More optimism in Vancouver than Ontario
Canadian small businesses are still digging their way out of the downturn, according to the quarterly American Express Small Business Monitor conducted by Angus Reid Public Opinion.
Even though Canada’s GDP has grown steadily since August 2009, small business owners report little to no change from their position a year ago.
In fact, 47 per cent of saw a “slight” or “significant” downturn to their business, a number that has climbed five points since August and 10 points since May.
That could be why small business owners are also reporting more risk aversion. Only 19 per cent were willing to take “significant” or “above average” risks, down from 23 per cent in May and 25 per cent in January.
“In the spring, the Monitor data were suggesting we had turned the corner on the recession and business was starting to improve,” said Eric Nielsen, vice-president and general manager of Small Business Services Canada with American Express Canada. “But today’s results show that small business owners are bracing for a recovery period that is slower than previously envisioned.”
Owners are keeping tight control on their cash flow. Those planning to spend on new equipment or other capital totaled 53 per cent, compared to 57 per cent in January. Just 19 per cent plan to expand their space, compared with 21 per cent from the previous report, and the number of small businesses planning to upgrade IT dropped one percent to 41 per cent.
Still, companies reported some silver linings.
Four out of five said the benefits of being a small business owner outweigh the risks — the highest level seen since the Amex SBS Monitor began.
They were also optimistic about what lies ahead.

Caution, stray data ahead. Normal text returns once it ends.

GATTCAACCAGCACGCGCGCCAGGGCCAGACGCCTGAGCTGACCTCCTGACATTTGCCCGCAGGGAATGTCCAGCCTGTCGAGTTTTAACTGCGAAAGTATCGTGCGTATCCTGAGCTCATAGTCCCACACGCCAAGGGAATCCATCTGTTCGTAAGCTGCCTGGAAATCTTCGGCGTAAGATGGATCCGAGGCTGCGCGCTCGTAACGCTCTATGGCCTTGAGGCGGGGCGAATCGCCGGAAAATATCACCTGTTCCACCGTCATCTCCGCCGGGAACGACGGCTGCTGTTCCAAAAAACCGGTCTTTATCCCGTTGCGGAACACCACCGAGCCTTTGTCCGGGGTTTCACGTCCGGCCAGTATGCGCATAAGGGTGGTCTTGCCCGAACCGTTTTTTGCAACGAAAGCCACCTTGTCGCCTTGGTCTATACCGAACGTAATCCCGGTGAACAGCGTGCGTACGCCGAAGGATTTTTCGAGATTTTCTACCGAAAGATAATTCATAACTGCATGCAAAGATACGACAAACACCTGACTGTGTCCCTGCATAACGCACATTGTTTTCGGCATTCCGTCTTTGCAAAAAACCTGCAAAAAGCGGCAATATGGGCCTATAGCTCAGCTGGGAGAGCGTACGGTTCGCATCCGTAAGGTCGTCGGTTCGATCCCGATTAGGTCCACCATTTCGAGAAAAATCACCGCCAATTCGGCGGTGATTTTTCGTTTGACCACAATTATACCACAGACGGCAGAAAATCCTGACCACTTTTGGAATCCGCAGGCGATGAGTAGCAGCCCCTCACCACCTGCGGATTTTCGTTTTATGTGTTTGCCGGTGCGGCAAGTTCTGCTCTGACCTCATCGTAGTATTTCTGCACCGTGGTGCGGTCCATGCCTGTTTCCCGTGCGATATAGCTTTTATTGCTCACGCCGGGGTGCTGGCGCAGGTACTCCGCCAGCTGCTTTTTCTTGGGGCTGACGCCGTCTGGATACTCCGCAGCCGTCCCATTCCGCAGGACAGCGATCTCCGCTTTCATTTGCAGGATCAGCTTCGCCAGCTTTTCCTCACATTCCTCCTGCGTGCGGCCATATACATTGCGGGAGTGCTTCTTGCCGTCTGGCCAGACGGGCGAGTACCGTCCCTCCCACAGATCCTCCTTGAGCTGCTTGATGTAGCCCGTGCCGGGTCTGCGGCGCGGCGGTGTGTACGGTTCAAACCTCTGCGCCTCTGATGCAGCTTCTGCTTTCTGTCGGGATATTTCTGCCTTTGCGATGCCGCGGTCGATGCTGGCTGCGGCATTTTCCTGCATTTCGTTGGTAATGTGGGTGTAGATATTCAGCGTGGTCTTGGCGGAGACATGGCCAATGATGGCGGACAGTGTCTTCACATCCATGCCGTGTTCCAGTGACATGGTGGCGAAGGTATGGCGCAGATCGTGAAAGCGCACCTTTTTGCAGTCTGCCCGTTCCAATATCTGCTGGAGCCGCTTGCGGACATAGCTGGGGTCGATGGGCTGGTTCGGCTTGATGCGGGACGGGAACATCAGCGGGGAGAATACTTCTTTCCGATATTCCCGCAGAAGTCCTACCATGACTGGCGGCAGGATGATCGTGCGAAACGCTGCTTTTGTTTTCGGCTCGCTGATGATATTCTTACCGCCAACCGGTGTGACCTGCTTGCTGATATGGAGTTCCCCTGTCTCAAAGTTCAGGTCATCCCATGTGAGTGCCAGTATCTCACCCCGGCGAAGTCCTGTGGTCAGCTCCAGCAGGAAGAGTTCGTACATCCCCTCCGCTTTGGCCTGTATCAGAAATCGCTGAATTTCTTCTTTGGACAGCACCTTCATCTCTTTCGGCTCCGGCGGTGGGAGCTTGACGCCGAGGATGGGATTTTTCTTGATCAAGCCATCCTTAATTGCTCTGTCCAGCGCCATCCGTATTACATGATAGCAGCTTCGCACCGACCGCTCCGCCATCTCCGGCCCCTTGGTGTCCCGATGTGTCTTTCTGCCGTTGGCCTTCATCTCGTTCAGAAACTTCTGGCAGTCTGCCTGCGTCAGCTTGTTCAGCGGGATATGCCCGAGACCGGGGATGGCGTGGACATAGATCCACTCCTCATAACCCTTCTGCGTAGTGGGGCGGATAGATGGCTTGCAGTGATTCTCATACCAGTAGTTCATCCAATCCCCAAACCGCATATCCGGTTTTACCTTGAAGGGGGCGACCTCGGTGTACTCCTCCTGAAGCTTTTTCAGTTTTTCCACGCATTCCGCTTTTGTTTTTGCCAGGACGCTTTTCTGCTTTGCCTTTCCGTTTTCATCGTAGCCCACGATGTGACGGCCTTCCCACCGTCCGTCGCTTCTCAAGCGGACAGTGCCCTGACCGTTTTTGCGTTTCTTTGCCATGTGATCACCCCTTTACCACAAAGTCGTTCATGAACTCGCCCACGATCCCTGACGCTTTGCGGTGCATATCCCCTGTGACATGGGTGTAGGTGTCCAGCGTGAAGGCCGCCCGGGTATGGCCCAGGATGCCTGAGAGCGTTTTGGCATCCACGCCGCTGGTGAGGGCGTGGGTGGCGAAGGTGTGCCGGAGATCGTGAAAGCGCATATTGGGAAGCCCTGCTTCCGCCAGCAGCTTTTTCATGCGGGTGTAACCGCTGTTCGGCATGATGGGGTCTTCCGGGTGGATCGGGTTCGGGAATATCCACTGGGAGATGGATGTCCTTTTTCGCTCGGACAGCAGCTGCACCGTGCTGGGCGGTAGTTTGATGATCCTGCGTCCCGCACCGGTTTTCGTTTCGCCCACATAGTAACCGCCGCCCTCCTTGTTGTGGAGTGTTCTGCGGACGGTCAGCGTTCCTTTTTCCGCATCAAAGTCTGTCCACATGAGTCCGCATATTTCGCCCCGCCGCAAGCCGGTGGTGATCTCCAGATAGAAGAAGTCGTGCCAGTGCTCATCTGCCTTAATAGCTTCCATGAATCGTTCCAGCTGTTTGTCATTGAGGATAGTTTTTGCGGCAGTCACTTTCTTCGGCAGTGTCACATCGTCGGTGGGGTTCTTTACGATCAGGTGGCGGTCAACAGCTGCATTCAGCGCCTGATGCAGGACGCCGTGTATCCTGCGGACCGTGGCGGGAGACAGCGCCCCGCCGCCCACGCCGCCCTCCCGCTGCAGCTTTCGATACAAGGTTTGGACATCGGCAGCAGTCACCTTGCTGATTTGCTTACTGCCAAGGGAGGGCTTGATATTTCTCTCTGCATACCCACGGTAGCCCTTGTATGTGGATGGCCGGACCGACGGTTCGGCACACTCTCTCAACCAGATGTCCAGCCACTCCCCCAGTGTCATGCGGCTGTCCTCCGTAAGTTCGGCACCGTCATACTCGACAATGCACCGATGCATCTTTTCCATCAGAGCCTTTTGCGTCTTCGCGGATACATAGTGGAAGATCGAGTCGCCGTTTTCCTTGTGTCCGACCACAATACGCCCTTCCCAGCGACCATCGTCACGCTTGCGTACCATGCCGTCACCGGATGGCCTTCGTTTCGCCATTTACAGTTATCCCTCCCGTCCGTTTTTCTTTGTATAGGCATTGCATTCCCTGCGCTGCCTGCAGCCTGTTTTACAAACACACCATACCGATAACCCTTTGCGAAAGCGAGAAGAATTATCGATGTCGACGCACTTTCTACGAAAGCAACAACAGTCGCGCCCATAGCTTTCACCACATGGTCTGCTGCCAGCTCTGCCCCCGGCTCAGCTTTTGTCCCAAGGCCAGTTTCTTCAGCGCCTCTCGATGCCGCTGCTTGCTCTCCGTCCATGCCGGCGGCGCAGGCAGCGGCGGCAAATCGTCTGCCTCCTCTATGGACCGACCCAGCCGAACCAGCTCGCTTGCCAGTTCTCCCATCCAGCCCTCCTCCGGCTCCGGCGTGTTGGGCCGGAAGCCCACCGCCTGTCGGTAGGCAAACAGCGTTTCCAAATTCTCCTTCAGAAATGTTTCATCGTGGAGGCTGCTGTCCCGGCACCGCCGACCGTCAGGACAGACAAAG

More than two-thirds expect to take on more business next year and 49 per cent said they are hopeful that it will get “a lot” or “a little” better in the future.
Vancouver companies, at 57 per cent, were most optimistic while businesses in Montreal (43 per cent) and Toronto (41 per cent) were below the national average.
Canadian small businesses still worrying about the economy can take comfort in the fact that they are not alone, according to a separate survey, which found widespread anxiety across the globe.
The Forbes Insights survey polled more than 1,750 small and medium-sized enterprises (SMEs) in Canada, China, Italy, Singapore, South Africa, and the UK, with 30% of the sample micro businesses employing fewer than 10 people.
Between 31 per cent and 54 per cent of small and medium enterprises —including companies in countries with high growth that were less affected by the global downturn— said they don’t have the financial reserves to survive another recession.
The study was conducted by Forbes Insights in association with ACCA (the Association of Chartered Certified Accountants), Certified General Accountants Association of Canada (CGA-Canada) and CNDCEC, the professional body for certified accountants in Italy.
SMEs said the recession forced them to become better businesses that now only take risks in areas where they can have control. Growing businesses, especially in more dynamic economies, appear to be facing stiffer competition and rising costs, putting profit margins under pressure.
Respondents said lenders are directing funds to larger SMEs and big corporations instead of micro and small enterprises.
The study also found that credit is being directed away from working capital towards capacity building investments and is increasingly likely to be secured against personal or business assets, while equity investments are drawn to acquisitions and to financing local or international expansion.
As commercial providers of finance have become reluctant to finance working capital, assume customer credit risks or refinance debt, the weight of expectation has shifted to shareholders and trade creditors.
It makes several recommendations for SMEs, such as considering interest rate increases, exchange rate volatility and inflation when developing business plans and risk management policies.
More businesses should explore supply chain finance, whereby large customers provide credit to small suppliers by factoring their own invoices.
Also, businesses should use financial and credit information on their customers and ensure their information is available to prospective trading partners.